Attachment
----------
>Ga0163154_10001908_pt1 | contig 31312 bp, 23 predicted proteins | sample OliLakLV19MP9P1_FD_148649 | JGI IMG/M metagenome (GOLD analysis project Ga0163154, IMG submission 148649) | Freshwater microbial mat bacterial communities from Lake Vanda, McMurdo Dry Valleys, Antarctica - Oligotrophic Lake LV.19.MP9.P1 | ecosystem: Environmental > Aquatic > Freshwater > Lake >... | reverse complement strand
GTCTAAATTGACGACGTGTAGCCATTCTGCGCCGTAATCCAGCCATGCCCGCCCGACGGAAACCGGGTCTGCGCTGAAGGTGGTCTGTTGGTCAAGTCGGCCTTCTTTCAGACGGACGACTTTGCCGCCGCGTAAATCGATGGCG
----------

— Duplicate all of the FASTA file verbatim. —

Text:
>Ga0163154_10001908_pt1 | contig 31312 bp, 23 predicted proteins | sample OliLakLV19MP9P1_FD_148649 | JGI IMG/M metagenome (GOLD analysis project Ga0163154, IMG submission 148649) | Freshwater microbial mat bacterial communities from Lake Vanda, McMurdo Dry Valleys, Antarctica - Oligotrophic Lake LV.19.MP9.P1 | ecosystem: Environmental > Aquatic > Freshwater > Lake >... | reverse complement strand
GTCTAAATTGACGACGTGTAGCCATTCTGCGCCGTAATCCAGCCATGCCCGCCCGACGGAAACCGGGTCTGCGCTGAAGGTGGTCTGTTGGTCAAGTCGGCCTTCTTTCAGACGGACGACTTTGCCGCCGCGTAAATCGATGGCG